Surprisingly simple to delight with retro crepes
Andre Burgener has been immersed in all things food since she took over the making of the family's lunch box sandwiches aged eight (her mom could make a mean creme brulee and a staggering souffle, but could never butter the bread all the way to the edges.
SWEET TALKING RETRO STYLE
CREPES Suzette at home. Yes, why not?
This fantastic and seldom-served delight, once such an anchor in the repertoire of fine dining establishments, is far easier to make than its legendary status would have you think.
When I was young, the thrill of ordering this flaming dish was major (I must assume it was because the heat removes most of the alcohol that we were allowed to order this at the most tender of ages). If you use good, shop-bought pancakes - and I assure you that once awash with the sauce, few humans can tell shop-bought from home-made - this takes a matter of minutes to make.
Of course, feel free to make your own pancakes from any reliable source. Flambeed crepes are just the thing to follow a bowl of unassuming mid-week vegetable soup. Indeed, they could constitute dinner.
CREPES SUZETTE FOR TWO
4 tbsp butter / 6 tbsp sugar / zest of one orange / juice of one orange / 3 tbsp triple sec / double tot cognac / 6 thin pancakes.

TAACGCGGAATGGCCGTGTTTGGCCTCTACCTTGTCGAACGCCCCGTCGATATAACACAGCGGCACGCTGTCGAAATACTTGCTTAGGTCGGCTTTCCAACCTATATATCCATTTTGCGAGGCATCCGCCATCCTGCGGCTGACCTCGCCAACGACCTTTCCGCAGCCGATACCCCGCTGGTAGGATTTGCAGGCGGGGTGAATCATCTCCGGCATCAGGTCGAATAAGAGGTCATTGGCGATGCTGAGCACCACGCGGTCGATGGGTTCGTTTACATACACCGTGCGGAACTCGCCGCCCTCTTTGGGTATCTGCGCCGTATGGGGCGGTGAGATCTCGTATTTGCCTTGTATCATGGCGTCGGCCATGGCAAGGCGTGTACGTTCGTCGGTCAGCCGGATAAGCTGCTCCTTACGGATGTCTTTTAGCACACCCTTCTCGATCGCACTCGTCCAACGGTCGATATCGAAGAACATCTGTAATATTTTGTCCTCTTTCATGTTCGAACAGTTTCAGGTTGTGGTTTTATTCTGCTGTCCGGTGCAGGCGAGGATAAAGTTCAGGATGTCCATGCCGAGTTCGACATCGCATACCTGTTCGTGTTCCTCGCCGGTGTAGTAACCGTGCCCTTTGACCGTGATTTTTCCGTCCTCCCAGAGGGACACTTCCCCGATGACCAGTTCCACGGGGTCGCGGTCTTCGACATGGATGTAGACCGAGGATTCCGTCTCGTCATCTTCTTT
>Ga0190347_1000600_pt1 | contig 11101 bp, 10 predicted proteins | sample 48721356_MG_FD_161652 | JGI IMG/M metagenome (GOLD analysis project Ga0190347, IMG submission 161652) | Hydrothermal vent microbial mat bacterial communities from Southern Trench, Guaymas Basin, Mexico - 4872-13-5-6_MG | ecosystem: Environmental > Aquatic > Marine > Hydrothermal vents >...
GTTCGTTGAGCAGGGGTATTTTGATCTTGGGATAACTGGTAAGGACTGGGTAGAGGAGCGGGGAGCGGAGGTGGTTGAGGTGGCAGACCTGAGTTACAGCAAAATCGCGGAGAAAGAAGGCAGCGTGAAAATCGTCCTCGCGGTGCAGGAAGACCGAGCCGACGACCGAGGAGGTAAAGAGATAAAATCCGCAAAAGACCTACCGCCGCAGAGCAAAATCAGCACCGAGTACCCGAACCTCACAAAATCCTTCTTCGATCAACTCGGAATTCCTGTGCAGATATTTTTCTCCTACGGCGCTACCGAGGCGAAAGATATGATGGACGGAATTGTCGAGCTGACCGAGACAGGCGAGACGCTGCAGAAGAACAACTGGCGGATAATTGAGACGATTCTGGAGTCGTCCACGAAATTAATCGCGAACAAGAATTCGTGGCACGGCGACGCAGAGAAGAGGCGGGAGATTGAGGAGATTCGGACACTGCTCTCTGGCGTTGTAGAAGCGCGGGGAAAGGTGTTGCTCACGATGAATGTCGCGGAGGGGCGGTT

How: Melt butter and sugar in a large pan, letting it caramelise a little, stirring as it lightly browns.
Add orange zest and juice and triple sec. Lay pancakes in sauce, then carefully fold them each over twice, into triangles. Arrange pancakes so all are evenly and well sauced, and cook for a few minutes until hot through.
Now, provided you have a gas hob: add cognac to pan, heat for a few seconds, then tilt towards flame and set alight. Bring flaming pan to table quickly and serve up. Or: tip unflamed pancakes and sauce into deep plates, heat Cognac pronto in a ladle from underneath (by candle or lighter), and pour over once flaming.
For small children, a blob of vanilla ice cream could replace the booze.
THINGS I find depressing: car-ports made of shade netting, Carrol Boyes cutlery, fusion dim sum, and - less facetiously - the fact that everywhere I go, fishmongers and restaurants are still selling fish on the Sassi orange list, and sometimes red too.
Orange indicates that stock is probably well on the way to red if we keep grabbing it off the supermarket shelf, or that there are issues of by-catch or environmental damage. Red is illegal.
Just this week at an upmarket fishmonger in the suburbs, I photographed rock cod of dubious origin and snapper, neither of which the fishmongers deemed to be problematic.
Any doubts? Just SMS the name of the species to 079-499-8795, and in seconds the status will come back to you. Easy.